In going online at the DSPS blog to write up something for today, I realized I had not posted anything here since last N24 Day.  I had a twinge of guilt, but that soon went away.  I may not have blogged much this year but I have done quite a lot this year concerning N24 and circadian disorders, some of it on my own and some as Vice-President of the Circadian Sleep Disorders Network.

I hope to blog here more in the future but in the meanwhile I thought I’d use this post to update the readers on what I have been doing in the world of N24 and circadian disorders generally.  Some of the readers may already know about this, but many may not and for them I have a lot of useful links and information to share.


But first a word about N24 Awareness Day.  The theme for this year is “Think Zebras!”  This comes from a saying taught to doctors “When you hear hoof beats, think horses, not Zebras.”  This means when faced with symptoms look for a common cause not a rare one.  The patient with a cough, fever and muscle aches is more likely to have flu than Q fever.

But this approach leaves people with rare disorders out in the cold.  Those of us with N24 truly are Zebras, and diagnosticians need to keep that in mind.  I have said more about this in my post on the CSD-N site, so rather than repeat myself I will give you a link (and while you are there consider joining.  It is a worthy cause.)


So what else has happened in the world of N24 since the last N24 Awareness Day?  Well a few things…

I was honored this year to be asked to write an article on N24 for the journal Sleep Review.  I should thank Ed Grandi for connecting us, and Sree Roy, the Editor of Sleep Review, for her hard work.  The article is called “What You Need to Know about Non-24”.  It is published online and in digital and paper formats.



I have been very gratified by the reception of the article by both patients and health professionals.   A friend recently told me it turned up in the waiting room of her sleep clinic.  So word is getting around about N24.

(This was my second formal article on N24.  The first, which I don’t think I have linked to on this blog, is a report on N24 for the National Organization of Rare Disorders, which I co-authored with Dr. Katherine Sharkey a couple of years ago: http://rarediseases.org/rare-diseases/non-24-hour-sleep-wake-disorder/)

Another high point of the year was participating in an online course offered by Coursera called Circadian Clocks – How Rhythms Structure Life.   It was taught by two eminent circadian researchers, Martha Merrow and Til Roenneberg of Ludwig-Maximilians-Universität München. I am not sure if the course will be offered again, but if you have a serious interest in circadian rhythms I highly recommend it.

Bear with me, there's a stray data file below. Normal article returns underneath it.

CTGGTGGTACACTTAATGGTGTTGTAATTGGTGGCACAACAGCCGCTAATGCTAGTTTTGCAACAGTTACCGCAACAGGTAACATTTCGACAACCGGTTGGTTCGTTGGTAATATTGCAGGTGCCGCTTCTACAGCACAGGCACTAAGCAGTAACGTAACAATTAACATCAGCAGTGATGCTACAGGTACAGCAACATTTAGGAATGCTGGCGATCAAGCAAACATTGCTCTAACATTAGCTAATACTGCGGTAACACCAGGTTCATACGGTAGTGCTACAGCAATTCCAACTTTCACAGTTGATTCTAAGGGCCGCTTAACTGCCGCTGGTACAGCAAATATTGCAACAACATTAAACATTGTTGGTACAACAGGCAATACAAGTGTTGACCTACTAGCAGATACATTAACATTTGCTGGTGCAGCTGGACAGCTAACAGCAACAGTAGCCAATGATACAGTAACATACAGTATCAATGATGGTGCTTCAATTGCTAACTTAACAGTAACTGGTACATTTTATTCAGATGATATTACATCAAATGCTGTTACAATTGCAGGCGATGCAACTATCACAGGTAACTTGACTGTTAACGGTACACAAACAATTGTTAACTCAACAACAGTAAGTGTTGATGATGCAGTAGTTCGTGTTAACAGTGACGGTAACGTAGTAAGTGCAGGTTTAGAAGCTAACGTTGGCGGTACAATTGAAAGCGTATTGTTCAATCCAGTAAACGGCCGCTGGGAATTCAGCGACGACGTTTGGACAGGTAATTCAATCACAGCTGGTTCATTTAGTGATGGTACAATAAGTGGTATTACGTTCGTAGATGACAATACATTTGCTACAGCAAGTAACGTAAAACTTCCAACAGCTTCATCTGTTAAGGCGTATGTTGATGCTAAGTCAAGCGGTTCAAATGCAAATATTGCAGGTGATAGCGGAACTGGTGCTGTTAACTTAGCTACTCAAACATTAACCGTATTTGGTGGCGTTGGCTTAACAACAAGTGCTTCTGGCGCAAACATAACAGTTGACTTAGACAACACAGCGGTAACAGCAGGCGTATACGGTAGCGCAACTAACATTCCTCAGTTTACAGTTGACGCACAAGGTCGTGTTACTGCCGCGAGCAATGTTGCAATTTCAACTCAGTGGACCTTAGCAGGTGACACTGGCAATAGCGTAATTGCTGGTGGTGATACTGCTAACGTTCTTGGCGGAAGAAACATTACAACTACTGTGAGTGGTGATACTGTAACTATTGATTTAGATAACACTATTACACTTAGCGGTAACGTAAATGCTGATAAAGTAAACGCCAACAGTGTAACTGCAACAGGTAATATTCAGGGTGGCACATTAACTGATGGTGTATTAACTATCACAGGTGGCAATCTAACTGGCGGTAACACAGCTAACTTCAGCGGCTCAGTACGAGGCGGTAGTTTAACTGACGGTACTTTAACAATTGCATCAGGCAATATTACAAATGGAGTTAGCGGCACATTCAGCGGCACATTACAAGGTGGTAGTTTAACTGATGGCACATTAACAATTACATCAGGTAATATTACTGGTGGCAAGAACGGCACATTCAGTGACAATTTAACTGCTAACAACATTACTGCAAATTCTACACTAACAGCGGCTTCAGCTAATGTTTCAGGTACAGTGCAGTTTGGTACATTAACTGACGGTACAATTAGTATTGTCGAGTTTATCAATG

Finally, another major event this year was the publication of new guidelines for the treatment of circadian disorders by the American Academy of Sleep Medicine.


A preliminary version of the guidelines was released earlier and interested parties were asked to comment.  The deadline for comments was very tight.  CSD-N submitted comments on the guidelines.  In addition to helping compose the CSD-N comments I also submitted additional comments of my own which we did not have time to incorporate into the official CSD-N comments.

The most important aspect of the AASM guidelines — both their strength and weakness — is that they are based on a strict interpretation of the concept of evidence-based medicine.  According to this approach only treatments which have been subjected to controlled clinical trials are given a recommendation.  And clinical trials have to meet a number of strict criteria to be counted.

This is often a useful constraint.  It avoids the recommendation of treatments which are ineffective.  It is particularly useful in the case of common disorders where clinical trials can be organized. (To give an example from personal experience, I recently suffered a bout of diverticulitis.  Antibiotics are often prescribed for this condition but at least 5 controlled trials have demonstrated that they make absolutely no difference in outcome.)

However, in the case of rare disorders such as N24, this restriction can be both a blessing and a curse.  Given the rarity of sighted N24s there are very few clinical trials, and those that have been done did not meet the criteria of the AASM.  Thus the guidelines give “no recommendation” for any treatment of sighted N24.   For N24 in the blind, melatonin agonists are given a “weak for” recommendation.